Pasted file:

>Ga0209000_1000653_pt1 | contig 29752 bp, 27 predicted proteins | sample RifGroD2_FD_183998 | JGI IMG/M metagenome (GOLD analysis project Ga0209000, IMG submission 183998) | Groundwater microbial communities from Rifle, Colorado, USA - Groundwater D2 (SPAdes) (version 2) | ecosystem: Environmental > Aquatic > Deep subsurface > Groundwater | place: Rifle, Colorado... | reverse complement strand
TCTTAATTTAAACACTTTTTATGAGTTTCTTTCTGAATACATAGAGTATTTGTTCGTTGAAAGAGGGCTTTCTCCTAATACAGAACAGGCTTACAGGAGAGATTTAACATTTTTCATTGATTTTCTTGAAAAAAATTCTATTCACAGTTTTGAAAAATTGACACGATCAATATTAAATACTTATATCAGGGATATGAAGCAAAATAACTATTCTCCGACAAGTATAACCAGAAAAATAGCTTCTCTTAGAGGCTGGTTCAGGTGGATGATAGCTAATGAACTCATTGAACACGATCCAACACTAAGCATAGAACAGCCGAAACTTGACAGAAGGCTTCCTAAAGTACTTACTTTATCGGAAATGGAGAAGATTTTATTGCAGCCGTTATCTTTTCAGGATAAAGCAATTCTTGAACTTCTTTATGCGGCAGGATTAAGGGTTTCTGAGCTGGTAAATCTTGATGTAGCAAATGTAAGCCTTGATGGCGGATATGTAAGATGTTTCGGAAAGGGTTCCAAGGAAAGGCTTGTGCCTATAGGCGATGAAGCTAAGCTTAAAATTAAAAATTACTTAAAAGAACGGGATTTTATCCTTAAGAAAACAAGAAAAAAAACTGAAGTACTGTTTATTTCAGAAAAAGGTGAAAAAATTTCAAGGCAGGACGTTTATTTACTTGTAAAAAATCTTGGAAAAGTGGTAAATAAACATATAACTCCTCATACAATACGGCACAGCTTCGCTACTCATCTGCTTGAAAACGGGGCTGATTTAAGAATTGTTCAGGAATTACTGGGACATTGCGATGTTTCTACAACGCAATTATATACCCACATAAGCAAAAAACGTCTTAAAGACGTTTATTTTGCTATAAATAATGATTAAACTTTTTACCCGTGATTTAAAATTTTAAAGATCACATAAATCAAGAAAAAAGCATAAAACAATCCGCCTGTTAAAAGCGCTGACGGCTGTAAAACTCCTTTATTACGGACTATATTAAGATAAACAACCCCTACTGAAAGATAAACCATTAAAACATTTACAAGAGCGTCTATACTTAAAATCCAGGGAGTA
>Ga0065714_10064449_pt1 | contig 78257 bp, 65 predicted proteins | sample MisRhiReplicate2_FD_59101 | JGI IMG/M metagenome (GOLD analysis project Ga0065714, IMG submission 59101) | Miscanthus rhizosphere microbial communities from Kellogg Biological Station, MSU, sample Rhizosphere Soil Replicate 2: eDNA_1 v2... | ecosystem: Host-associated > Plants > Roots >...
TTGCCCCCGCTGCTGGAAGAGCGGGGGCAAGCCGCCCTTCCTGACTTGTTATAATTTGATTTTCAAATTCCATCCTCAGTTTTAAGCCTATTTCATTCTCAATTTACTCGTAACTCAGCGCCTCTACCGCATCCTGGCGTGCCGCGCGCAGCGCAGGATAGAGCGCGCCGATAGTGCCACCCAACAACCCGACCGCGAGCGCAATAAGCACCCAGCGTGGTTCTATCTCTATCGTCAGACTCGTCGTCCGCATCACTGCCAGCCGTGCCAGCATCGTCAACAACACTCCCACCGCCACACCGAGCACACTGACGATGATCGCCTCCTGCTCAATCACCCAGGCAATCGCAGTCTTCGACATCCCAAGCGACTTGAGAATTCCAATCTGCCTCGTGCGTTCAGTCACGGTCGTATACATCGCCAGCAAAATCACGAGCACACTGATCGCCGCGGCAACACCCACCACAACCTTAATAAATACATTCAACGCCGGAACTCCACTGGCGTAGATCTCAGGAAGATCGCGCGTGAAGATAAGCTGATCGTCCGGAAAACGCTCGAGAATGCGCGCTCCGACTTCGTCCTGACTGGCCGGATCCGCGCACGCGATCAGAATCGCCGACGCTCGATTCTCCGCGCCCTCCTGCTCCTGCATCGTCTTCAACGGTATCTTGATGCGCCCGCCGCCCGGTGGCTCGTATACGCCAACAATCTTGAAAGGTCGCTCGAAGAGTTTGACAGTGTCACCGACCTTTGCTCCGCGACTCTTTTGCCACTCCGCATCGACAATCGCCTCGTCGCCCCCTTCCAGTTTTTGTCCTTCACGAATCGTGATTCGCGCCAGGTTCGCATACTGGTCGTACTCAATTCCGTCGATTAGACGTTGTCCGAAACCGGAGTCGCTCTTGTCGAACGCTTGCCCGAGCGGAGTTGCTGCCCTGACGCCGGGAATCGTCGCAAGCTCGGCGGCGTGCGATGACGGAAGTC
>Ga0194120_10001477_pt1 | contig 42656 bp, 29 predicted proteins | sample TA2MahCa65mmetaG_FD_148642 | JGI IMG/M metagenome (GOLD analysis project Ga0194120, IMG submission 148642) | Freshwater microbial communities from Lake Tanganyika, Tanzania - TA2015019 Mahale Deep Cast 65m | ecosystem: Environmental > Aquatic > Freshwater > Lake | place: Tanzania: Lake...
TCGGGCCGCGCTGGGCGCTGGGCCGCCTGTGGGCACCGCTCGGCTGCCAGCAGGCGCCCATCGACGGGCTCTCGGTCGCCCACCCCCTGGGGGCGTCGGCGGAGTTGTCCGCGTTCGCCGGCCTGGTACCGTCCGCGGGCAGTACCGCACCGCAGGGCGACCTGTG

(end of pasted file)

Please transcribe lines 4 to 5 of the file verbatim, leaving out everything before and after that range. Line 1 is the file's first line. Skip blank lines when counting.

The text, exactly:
TTGCCCCCGCTGCTGGAAGAGCGGGGGCAAGCCGCCCTTCCTGACTTGTTATAATTTGATTTTCAAATTCCATCCTCAGTTTTAAGCCTATTTCATTCTCAATTTACTCGTAACTCAGCGCCTCTACCGCATCCTGGCGTGCCGCGCGCAGCGCAGGATAGAGCGCGCCGATAGTGCCACCCAACAACCCGACCGCGAGCGCAATAAGCACCCAGCGTGGTTCTATCTCTATCGTCAGACTCGTCGTCCGCATCACTGCCAGCCGTGCCAGCATCGTCAACAACACTCCCACCGCCACACCGAGCACACTGACGATGATCGCCTCCTGCTCAATCACCCAGGCAATCGCAGTCTTCGACATCCCAAGCGACTTGAGAATTCCAATCTGCCTCGTGCGTTCAGTCACGGTCGTATACATCGCCAGCAAAATCACGAGCACACTGATCGCCGCGGCAACACCCACCACAACCTTAATAAATACATTCAACGCCGGAACTCCACTGGCGTAGATCTCAGGAAGATCGCGCGTGAAGATAAGCTGATCGTCCGGAAAACGCTCGAGAATGCGCGCTCCGACTTCGTCCTGACTGGCCGGATCCGCGCACGCGATCAGAATCGCCGACGCTCGATTCTCCGCGCCCTCCTGCTCCTGCATCGTCTTCAACGGTATCTTGATGCGCCCGCCGCCCGGTGGCTCGTATACGCCAACAATCTTGAAAGGTCGCTCGAAGAGTTTGACAGTGTCACCGACCTTTGCTCCGCGACTCTTTTGCCACTCCGCATCGACAATCGCCTCGTCGCCCCCTTCCAGTTTTTGTCCTTCACGAATCGTGATTCGCGCCAGGTTCGCATACTGGTCGTACTCAATTCCGTCGATTAGACGTTGTCCGAAACCGGAGTCGCTCTTGTCGAACGCTTGCCCGAGCGGAGTTGCTGCCCTGACGCCGGGAATCGTCGCAAGCTCGGCGGCGTGCGATGACGGAAGTC
>Ga0194120_10001477_pt1 | contig 42656 bp, 29 predicted proteins | sample TA2MahCa65mmetaG_FD_148642 | JGI IMG/M metagenome (GOLD analysis project Ga0194120, IMG submission 148642) | Freshwater microbial communities from Lake Tanganyika, Tanzania - TA2015019 Mahale Deep Cast 65m | ecosystem: Environmental > Aquatic > Freshwater > Lake | place: Tanzania: Lake...